Former United States Poet Laureate Robert Pinsky discussed everything from city lights to genealogy and television at a poetry reading Wednesday.

Pinsky read a selection of his poems, discussed his writing process and fielded questions from an audience of about 60 Yale students and faculty in the Whitney Humanities Center. At the reading, Pinsky said he is primarily concerned with the interplay and sounds of words in his poetry.

“A poem is a work of art made out of the sounds of a language,” Pinsky said. “It is not a song. It is sounds of speech approaching the conditions of a song.”

English professor and poet Langdon Hammer said in his introduction that Pinsky is a poet who understands both the “possibilities and implications” of poetry. Pinsky’s works are deeply rooted in poetic tradition, Hammer said, but also explore what nontraditional routes poetry could take.

Pinsky, who served as the poet laureate and consultant in poetry to the Library of Congress from 1997 to 2000, selected several poems, including “The City Dark,” and then took requests from attendees.

Before starting to read “The City Dark,” Pinsky explained that he formulated the idea for the work after contemplating the concept of genealogy. He said he believes that genealogy should not only include physical ancestry, but also trace the numerous other qualities ­— such as personal preferences and character traits — that make up a person’s identity.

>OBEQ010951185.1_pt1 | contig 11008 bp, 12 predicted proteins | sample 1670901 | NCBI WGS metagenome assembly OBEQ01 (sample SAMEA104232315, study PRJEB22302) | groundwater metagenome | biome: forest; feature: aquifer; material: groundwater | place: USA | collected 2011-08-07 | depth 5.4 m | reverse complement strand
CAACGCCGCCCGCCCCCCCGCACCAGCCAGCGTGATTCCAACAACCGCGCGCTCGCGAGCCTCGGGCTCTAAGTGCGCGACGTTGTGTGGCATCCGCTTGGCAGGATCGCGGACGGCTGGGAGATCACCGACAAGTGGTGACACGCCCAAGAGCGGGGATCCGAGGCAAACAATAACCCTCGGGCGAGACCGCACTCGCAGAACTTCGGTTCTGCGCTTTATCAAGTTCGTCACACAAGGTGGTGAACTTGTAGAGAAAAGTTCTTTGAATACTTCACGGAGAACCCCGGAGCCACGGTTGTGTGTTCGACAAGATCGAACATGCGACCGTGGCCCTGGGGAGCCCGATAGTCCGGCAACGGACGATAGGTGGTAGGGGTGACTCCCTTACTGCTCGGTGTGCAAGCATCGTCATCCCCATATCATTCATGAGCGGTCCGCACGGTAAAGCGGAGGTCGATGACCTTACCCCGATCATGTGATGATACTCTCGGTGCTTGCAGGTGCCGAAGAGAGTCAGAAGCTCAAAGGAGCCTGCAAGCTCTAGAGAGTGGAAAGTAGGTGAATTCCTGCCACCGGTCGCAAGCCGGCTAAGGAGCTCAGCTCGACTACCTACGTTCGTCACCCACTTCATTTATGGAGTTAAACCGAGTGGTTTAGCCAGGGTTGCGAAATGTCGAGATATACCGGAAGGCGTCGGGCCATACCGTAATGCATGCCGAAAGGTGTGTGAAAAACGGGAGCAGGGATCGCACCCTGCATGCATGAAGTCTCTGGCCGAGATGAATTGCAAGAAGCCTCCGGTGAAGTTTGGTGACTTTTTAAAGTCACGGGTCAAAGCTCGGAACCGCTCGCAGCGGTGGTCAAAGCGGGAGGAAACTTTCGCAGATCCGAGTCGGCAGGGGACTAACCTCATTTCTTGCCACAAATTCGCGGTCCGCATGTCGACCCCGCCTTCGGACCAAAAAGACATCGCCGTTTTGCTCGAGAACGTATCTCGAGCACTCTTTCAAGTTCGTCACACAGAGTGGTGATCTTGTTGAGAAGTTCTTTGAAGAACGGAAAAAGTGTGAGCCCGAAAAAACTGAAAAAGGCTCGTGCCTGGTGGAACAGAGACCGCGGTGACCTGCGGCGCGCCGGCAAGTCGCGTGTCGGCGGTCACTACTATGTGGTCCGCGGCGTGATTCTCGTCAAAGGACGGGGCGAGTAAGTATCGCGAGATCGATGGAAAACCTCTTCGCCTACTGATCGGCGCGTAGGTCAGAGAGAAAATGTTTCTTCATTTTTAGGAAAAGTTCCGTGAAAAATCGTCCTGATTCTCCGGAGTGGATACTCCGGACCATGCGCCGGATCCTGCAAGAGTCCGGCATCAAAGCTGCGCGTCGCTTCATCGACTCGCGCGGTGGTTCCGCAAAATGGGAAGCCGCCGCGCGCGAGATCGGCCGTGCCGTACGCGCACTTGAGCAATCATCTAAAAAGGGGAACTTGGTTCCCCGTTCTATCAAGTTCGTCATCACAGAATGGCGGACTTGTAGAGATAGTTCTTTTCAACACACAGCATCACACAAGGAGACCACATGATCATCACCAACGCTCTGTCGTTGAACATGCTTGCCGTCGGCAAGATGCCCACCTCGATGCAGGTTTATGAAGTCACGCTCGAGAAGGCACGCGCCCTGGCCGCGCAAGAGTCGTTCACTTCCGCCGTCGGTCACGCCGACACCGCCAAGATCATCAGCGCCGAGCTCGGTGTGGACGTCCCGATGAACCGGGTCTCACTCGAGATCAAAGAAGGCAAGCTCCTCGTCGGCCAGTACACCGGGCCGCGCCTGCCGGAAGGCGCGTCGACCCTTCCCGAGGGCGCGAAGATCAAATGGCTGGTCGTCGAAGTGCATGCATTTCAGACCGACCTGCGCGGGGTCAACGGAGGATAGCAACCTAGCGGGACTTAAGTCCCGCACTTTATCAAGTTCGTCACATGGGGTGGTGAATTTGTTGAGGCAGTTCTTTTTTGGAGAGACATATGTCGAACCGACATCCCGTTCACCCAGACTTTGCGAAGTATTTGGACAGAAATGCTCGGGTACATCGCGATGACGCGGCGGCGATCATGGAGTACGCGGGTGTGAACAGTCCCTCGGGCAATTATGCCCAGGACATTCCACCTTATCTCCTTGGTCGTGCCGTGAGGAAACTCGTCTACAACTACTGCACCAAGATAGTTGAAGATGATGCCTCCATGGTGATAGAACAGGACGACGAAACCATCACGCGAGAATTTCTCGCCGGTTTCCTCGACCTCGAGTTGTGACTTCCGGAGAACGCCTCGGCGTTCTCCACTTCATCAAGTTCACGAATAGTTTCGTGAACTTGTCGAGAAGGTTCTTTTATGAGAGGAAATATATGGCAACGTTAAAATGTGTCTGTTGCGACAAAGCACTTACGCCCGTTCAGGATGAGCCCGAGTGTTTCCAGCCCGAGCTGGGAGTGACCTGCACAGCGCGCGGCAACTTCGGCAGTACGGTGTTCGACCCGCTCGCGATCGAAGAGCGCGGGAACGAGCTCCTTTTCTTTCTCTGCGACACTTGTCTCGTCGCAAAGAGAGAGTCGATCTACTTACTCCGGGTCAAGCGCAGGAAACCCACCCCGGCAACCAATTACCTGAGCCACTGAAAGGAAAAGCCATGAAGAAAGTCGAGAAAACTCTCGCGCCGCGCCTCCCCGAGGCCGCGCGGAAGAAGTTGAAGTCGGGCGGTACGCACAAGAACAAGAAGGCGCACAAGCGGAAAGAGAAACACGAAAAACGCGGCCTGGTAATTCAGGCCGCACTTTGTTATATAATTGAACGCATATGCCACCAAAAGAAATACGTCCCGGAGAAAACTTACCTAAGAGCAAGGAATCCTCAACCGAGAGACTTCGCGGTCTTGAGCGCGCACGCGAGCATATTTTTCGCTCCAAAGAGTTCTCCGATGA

“Each city light is like an ancestor,” Pinsky said. “We are all the relatives of royalty and of slaves. We are all products of a great love and of rape.”

In between his readings and commentaries, Pinsky allowed time for audience members to ask questions. When an attendee asked Pinsky whether his family had been involved in the arts, Pinsky said that neither of his parents had worked with the arts or attended college, but that he still “grew up among eloquence.” He said that he appreciated his family’s “swagger and style” as a child, and thinks that style contributed to his artistic development.

Audience members said they enjoyed the mixture of poetry reading, discussion and analysis that Pinsky incorporated into his event. Students interviewed said they came into the event with limited prior exposure to Pinsky’s work, but left it with a better grasp of both his poems and the art of poetry.

Jessica Su ’13 said she had read “At Pleasure Bay,” which the audience requested from Pinsky, before the talk, but added that hearing him read the poem deepened her understanding of the work.

“Hearing him read it and hearing how he envisioned the sounds coming together was illuminating,” she said.

Dolores Hayden, a professor of architecture, urbanism, and American studies, attended the reading with the 10 members of her “Poets’ Landscapes” seminar. She said the talk was a perfect complement to her class and chance to learn more about the influence of American landscapes on poetry.

Pinsky is the poetry editor for the online magazine Slate.